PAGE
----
Greatly organized conference. Attendees especially liked the “Brazilian typical dinner”, pic below
What did I do in Rio? Here we shall focus on the professional bit of my visit On Monday, I gave a keynote at the workshop on ”Making Sense of Microposts“. I summarized the work I have been doing for the last year or so - Urban*: Crowdsourcing for the Good of London (slides). I also briefly mentioned what I then presented on Friday: Psychological Maps 2.0 (slides). The idea behind this work is that planners and social psychologists have suggested that the recognizability of the urban environment is linked to people’s socio-economic well-being. We built a web game that puts the recognizability of London’s streets to the test. It follows as closely as possible one experiment done by Stanley Milgram in 1972. We found strong correlations suggesting that the more recognizable a neighborhood, the more socio-economic comfortable the neighborhood (less crime, better living environment). This has interesting implications for urban planning, for location-based services (profiling&personalization of mobile services), and for web engagement studies (stay tuned for our future work!). With Jisun and Jon, I also had a poster on Fragmented Social Media: A Look into Selective Exposure to Political News.
As for other Yahoo!ers , Gianmarco gave a keynote at the Real-Time Analysis and Mining of Social Streams. He introduced a platform for mining big data streams called SAMOA – really high-impact work! Mounia enjoyed an impressive buzz on Twitter with her tutorial on measuring user engagement (the slides are detailed enough to read beautifully). Bart presented his work with Adam about segmenting space (e.g., USA map) solely based on geo-referenced picture tags. The work featured an impressive demo, which I really hope will be publicly available soon.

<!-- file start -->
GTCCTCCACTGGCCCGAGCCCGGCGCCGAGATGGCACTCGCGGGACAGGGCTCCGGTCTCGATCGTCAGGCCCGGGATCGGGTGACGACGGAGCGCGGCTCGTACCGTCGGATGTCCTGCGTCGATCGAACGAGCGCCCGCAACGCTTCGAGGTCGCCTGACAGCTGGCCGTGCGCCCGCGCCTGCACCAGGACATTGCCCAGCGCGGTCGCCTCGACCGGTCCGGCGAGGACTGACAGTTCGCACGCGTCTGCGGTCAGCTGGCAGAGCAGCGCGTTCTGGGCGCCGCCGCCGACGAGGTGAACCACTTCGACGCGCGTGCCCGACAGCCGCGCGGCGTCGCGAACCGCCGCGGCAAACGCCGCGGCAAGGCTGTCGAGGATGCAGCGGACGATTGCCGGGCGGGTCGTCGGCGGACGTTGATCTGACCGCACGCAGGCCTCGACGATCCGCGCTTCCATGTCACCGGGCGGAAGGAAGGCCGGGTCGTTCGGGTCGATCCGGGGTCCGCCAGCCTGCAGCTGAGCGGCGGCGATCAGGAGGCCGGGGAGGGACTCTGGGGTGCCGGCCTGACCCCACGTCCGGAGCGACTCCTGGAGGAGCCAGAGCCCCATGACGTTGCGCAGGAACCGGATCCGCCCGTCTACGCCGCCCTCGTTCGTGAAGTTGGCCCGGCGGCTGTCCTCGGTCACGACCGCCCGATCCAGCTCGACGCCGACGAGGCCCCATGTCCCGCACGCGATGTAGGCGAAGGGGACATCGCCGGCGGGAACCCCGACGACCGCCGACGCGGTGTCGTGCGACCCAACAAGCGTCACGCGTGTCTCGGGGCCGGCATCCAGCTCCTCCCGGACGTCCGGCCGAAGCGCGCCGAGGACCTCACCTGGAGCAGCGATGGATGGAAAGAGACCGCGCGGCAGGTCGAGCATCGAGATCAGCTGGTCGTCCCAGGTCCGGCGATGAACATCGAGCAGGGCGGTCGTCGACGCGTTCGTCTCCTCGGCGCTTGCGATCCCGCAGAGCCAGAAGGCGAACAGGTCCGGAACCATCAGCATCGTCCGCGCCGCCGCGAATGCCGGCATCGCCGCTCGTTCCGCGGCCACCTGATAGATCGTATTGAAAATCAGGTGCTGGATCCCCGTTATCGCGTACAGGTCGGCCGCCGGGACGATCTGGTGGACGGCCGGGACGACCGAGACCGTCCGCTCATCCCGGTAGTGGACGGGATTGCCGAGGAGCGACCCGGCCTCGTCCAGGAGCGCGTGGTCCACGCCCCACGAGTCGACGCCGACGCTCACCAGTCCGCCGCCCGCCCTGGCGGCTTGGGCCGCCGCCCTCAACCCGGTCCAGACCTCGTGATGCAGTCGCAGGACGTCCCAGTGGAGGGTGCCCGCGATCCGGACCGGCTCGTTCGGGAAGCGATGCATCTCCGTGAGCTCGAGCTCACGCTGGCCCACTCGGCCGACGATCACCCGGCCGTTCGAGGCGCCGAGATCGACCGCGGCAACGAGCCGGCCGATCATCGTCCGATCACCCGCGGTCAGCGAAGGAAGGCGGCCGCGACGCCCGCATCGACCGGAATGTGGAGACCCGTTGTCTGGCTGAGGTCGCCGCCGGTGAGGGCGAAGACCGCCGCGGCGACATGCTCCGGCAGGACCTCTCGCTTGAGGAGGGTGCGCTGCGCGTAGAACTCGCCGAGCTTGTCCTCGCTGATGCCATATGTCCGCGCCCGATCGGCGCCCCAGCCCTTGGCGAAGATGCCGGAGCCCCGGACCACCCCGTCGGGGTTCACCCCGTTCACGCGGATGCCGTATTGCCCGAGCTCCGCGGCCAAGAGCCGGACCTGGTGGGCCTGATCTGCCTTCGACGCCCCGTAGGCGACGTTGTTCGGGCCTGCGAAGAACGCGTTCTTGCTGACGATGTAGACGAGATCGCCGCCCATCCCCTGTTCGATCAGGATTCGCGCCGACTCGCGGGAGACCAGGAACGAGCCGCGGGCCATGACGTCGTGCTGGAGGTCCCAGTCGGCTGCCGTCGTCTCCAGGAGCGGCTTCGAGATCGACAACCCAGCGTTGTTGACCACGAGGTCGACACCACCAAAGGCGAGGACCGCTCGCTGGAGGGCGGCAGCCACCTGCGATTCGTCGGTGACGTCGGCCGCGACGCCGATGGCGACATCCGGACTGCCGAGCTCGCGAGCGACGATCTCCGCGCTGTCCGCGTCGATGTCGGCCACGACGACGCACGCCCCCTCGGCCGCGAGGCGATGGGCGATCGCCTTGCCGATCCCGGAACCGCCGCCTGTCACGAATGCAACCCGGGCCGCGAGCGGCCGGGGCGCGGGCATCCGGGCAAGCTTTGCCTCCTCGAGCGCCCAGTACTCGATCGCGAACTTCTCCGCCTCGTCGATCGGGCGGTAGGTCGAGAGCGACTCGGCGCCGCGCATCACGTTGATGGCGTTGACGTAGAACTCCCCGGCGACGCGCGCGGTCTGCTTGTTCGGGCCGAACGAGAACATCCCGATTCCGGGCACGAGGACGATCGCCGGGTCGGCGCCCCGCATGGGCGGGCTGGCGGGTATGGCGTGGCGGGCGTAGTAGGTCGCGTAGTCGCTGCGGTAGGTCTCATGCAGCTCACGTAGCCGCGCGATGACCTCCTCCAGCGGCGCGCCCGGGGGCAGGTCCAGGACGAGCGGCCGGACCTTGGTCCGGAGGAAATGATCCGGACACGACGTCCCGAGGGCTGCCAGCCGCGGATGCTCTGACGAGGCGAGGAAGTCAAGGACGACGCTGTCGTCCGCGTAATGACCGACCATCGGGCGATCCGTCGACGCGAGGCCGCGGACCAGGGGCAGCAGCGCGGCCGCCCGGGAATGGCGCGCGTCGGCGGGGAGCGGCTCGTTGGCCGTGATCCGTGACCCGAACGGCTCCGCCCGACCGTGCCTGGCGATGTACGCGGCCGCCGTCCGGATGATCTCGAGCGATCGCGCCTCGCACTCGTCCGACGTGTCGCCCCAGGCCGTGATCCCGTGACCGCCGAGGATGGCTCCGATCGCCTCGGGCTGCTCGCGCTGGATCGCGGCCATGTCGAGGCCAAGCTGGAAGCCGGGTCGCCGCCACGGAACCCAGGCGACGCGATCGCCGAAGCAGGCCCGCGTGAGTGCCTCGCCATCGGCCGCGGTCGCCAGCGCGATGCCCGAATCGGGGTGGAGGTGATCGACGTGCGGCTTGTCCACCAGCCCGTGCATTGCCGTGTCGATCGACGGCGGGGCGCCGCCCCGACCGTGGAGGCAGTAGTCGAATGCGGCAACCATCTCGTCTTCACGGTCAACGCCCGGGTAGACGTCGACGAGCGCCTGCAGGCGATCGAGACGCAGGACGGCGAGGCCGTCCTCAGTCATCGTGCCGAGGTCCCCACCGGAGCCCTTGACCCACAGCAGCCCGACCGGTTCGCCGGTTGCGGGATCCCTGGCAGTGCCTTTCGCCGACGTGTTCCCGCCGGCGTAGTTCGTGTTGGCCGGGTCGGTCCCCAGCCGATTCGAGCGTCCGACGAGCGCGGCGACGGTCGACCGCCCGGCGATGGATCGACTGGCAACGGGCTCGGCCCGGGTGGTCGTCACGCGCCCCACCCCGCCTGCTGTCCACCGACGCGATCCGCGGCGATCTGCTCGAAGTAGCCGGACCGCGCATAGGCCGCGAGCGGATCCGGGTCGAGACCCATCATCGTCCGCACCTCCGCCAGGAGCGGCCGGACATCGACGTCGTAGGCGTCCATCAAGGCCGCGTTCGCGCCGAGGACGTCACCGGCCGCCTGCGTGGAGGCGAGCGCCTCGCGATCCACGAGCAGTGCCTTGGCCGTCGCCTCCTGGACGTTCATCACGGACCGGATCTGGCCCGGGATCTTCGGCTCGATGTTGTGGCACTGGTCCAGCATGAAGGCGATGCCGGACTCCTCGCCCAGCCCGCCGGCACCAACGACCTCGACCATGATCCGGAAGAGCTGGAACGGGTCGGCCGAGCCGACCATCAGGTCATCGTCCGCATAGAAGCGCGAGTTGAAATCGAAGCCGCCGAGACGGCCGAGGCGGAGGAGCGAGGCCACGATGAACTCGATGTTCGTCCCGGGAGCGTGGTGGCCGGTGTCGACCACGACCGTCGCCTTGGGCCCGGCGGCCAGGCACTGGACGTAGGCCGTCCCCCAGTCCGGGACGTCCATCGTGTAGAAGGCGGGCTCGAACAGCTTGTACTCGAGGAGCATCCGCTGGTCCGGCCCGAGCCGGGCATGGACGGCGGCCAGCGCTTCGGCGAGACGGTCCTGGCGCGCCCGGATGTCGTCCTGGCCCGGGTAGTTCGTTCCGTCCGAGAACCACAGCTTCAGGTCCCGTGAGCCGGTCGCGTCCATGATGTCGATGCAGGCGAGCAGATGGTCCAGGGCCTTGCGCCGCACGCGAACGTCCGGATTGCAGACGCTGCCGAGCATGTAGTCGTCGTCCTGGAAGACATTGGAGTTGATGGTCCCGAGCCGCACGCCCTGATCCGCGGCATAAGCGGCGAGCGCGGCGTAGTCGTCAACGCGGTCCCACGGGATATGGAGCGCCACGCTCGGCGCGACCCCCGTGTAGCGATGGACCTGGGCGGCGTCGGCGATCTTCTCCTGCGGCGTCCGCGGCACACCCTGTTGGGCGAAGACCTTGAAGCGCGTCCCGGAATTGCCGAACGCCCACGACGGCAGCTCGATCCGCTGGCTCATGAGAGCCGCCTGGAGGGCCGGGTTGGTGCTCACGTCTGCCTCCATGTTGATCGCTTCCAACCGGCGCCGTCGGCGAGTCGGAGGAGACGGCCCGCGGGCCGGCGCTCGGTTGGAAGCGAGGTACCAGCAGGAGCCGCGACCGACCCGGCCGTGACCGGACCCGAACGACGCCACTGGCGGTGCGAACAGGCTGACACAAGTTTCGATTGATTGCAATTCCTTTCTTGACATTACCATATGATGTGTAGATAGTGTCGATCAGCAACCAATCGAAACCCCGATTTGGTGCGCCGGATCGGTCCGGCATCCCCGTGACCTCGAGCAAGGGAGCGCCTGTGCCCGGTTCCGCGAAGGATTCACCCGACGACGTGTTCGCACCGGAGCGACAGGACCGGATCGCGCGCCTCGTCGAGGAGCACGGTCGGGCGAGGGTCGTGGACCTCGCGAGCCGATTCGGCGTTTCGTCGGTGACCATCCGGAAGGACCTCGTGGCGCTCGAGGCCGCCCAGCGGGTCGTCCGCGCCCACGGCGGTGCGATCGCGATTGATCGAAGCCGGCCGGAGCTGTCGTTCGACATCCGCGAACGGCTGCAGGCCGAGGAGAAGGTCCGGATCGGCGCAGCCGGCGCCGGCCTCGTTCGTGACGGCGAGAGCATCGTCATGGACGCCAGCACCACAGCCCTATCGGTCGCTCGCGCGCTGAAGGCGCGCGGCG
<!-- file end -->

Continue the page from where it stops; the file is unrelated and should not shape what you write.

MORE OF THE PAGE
Papers I found interesting include:
Trade Area Analysis using User Generated Mobile Location Data
This is about “identifying the activity center of a mobile user, profiling users based on their location history, and modeling users’ preference probability.” interesting applications of this work include determination of trade Area Boundary using Check-ins; and Location-based User Profiling.
Do Social Explanations Work? Studying and Modeling the Effects of Social Explanations in Recommender Systems
very interesting topic in recsys – explanability! “Recommender systems associated with social networks often use social explanations (e.g. “X, Y and 2 friends like this”) to support the recommendations. We present a study of the effects of these social explanations in a music recommendation context.”
Hierarchical Geographical Modeling of User Locations from Social Media Posts
Google folks proposed an integrated generative model of location and message content (tweets). this model can predict location just based on tweets. more specifically, they are able to “obtain accurate estimates of the location of a user
based on his tweets and to obtain a detailed estimate of a geographical language model.”
MSR friends show how user demographic traits such as age and gender, and even political and religious views can be efficiently and accurately inferred based on their search query histories. “This is accomplished in two steps; we first train predictive models based on the publically available myPersonality dataset containing users’ Facebook Likes and their demographic information. We then match Facebook Likes with search queries using Open Directory Project categories. Finally, we apply the model trained on Facebook Likes to large-scale query logs of a commercial search engine while explicitly taking into account the difference between the traits distribution in both datasets. “
Aggregating Crowdsourced Binary Ratings
“In this paper we analyze a crowdsourcing system consisting of a set of users and a set of binary choice questions. Each user has an unknown, fixed, reliability that determines the user’s error rate in answering questions. The problem is to determine the truth values of the questions solely based on the user answers. “
No Country for Old Members: User Lifecycle and Linguistic Change in Online Communities